When the internet first caught on with consumers in the mid-to-late 1990s, people had to buy a modem, hook it up to their computer and a phone line and dial the phone number for their local internet service provider (ISP). Connections were miserably slow.
The web was not designed to stream audio or video when it was first created in the 1960s, but enterprising developers found a way to help customers listen to real-live audio and the first live audio streaming event was broadcast on Sept. 5, 1995, for a game between the Seattle Mariners and New York Yankees. It was novel at first, and there wasn't a lot of long-form content. Between maddeningly slow connections and glitchy software no one was going to sit down to watch a movie on their home computer.
In just a few short years, technologies improved to make streaming video and audio more of an everyday occurrence. Companies like Netflix and Hulu delivered live movies and television. Content creators such as Paramount and Disney started their own video streaming networks, and tech giants like Apple and Amazon joined in. You can watch old classic TV shows or the latest movies on demand.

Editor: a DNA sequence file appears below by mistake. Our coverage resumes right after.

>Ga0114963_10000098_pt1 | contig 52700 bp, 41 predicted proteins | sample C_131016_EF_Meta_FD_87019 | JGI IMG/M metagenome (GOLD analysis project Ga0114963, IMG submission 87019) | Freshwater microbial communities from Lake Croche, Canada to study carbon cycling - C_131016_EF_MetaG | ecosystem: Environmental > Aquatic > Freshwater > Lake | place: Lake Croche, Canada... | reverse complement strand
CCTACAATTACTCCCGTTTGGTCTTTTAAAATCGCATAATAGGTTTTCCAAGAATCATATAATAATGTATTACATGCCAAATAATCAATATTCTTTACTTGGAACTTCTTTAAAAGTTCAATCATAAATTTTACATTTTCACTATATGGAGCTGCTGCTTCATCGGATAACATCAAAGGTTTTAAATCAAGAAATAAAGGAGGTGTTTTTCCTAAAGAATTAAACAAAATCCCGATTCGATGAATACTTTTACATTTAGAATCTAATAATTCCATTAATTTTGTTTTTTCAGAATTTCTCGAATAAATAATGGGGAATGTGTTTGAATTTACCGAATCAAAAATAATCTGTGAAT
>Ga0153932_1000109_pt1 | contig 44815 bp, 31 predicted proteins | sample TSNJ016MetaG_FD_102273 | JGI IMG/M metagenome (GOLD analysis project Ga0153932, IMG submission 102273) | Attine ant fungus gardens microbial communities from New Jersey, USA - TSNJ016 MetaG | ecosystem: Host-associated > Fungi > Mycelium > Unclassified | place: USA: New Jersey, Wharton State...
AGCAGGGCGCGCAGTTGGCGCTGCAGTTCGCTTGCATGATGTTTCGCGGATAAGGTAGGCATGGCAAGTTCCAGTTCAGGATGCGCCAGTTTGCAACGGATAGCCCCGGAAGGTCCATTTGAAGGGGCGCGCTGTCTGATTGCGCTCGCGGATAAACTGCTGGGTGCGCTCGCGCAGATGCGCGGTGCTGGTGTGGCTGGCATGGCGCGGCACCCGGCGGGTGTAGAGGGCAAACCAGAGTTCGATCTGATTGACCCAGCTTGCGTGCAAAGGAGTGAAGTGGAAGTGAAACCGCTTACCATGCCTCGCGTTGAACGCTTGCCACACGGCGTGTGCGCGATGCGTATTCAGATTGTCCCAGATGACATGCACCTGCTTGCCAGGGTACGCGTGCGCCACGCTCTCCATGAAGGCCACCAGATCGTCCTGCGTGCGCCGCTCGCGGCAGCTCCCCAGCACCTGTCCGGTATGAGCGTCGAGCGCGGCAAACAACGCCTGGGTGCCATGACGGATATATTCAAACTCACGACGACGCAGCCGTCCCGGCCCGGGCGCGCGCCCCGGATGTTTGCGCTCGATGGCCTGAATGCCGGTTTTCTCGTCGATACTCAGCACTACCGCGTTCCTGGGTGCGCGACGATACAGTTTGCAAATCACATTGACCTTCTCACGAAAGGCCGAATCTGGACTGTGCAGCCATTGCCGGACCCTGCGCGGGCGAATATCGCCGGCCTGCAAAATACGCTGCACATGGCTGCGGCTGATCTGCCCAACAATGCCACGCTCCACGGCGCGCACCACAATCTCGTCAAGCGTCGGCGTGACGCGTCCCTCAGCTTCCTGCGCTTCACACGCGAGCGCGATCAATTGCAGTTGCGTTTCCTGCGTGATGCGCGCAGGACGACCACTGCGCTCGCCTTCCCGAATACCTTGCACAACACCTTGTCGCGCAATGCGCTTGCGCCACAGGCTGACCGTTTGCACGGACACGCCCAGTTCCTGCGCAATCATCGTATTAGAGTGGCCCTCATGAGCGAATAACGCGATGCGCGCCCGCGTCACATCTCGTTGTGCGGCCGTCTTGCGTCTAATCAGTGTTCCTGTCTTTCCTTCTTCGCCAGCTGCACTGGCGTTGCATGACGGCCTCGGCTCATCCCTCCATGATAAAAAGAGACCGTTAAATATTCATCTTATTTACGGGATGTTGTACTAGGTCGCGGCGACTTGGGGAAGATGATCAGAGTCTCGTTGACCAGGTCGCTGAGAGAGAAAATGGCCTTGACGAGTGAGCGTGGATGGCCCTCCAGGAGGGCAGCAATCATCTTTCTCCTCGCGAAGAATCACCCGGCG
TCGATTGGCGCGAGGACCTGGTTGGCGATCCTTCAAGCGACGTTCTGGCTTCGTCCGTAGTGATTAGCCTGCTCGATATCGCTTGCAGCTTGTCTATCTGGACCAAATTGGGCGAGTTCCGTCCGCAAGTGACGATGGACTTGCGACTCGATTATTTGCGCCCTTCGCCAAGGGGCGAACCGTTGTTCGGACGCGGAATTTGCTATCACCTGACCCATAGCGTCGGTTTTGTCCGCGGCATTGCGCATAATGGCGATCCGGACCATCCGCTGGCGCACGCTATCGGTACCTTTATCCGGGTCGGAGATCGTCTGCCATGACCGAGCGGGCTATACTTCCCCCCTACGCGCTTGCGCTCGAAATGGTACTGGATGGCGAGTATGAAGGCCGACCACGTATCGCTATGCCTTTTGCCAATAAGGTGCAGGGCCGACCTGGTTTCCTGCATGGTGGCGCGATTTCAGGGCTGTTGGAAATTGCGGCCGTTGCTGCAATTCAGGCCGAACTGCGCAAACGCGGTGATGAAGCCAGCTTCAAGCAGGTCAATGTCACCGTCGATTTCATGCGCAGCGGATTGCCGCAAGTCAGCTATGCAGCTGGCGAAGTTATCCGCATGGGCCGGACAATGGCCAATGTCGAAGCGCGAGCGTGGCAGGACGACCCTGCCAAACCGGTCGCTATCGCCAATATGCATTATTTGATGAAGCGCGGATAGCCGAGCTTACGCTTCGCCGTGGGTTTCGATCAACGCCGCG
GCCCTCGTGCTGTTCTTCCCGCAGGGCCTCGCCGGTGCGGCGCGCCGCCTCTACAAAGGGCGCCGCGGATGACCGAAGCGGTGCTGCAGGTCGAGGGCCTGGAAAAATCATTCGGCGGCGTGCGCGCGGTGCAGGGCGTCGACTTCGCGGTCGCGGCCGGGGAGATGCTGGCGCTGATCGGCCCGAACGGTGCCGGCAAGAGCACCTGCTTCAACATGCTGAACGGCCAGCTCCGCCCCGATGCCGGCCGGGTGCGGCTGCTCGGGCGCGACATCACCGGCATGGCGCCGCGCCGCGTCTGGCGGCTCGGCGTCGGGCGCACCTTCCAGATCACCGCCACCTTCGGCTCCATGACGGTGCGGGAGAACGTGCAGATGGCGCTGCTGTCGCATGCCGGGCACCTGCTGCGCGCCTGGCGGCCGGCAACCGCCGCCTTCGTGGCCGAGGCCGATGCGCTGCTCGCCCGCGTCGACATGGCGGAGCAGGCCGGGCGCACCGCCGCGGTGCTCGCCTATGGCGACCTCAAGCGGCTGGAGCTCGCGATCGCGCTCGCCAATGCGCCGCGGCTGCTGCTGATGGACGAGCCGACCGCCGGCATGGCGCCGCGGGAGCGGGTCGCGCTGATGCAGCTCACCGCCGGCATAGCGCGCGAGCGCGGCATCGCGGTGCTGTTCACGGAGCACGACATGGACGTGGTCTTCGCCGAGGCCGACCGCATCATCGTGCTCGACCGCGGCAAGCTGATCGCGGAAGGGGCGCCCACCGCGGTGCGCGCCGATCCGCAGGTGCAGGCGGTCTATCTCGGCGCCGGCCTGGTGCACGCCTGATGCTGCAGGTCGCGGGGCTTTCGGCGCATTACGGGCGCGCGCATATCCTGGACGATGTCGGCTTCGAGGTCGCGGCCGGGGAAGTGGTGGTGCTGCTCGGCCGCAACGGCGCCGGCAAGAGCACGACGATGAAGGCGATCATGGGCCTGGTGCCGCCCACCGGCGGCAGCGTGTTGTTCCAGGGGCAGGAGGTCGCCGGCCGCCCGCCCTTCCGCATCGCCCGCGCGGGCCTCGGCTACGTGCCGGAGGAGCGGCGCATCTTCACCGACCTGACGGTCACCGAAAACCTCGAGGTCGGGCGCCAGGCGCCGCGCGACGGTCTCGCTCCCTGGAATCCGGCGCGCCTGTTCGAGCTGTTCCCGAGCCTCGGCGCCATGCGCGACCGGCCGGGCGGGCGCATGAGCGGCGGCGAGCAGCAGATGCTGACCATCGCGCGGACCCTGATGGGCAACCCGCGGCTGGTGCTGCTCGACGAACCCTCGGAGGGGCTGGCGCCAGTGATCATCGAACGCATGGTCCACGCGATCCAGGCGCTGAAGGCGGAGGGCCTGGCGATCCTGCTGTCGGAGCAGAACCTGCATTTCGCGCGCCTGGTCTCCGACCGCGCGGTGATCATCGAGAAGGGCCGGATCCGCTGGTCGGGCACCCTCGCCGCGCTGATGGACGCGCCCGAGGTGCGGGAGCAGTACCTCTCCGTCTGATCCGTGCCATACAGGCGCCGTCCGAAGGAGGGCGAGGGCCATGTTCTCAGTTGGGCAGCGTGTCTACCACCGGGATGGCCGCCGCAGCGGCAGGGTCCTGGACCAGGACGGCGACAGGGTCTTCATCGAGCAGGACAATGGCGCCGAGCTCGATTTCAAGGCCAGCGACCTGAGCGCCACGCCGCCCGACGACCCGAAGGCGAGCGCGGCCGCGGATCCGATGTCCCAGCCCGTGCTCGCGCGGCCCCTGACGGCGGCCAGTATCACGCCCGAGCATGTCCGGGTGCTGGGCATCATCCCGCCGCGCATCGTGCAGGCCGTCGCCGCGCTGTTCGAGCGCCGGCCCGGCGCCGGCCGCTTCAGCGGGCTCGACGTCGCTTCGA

Streaming audio has matured as well. You can listen to live sports around the world, or turn your computer or smartphone into a custom radio channel with music providers like Deezer, Pandora, and Spotify. People commute to work or the grocery store listening to true-crime podcasts or the latest audiobooks.
In the last decade, audio and video streaming became popular enough to encourage cable and satellite TV providers to "cut the cord" and canceled their cable or satellite TV subscriptions for cheaper streaming options. In June 2021, media research company Nielsen revealed that streaming video has become more popular than over-the-air TV in the United States. Streamers' share of the market was 26 percent to over-the-air TV's 25 percent. That may not seem like much, especially when cable TV still had 39 percent of the market, but streaming media is likely to continue to grow, and cable subscriptions likely to decline.
You may have participated in a live streaming broadcast yourself. During the COVID-19 pandemic many people tuned in for remote meetings or online classes. Tools like Zoom, Microsoft Teams or Google Meet can handle live audio and video streaming simultaneously in one broadcast. It's a little like when the telephone companies promised us videophones in the mid-20th century, only better.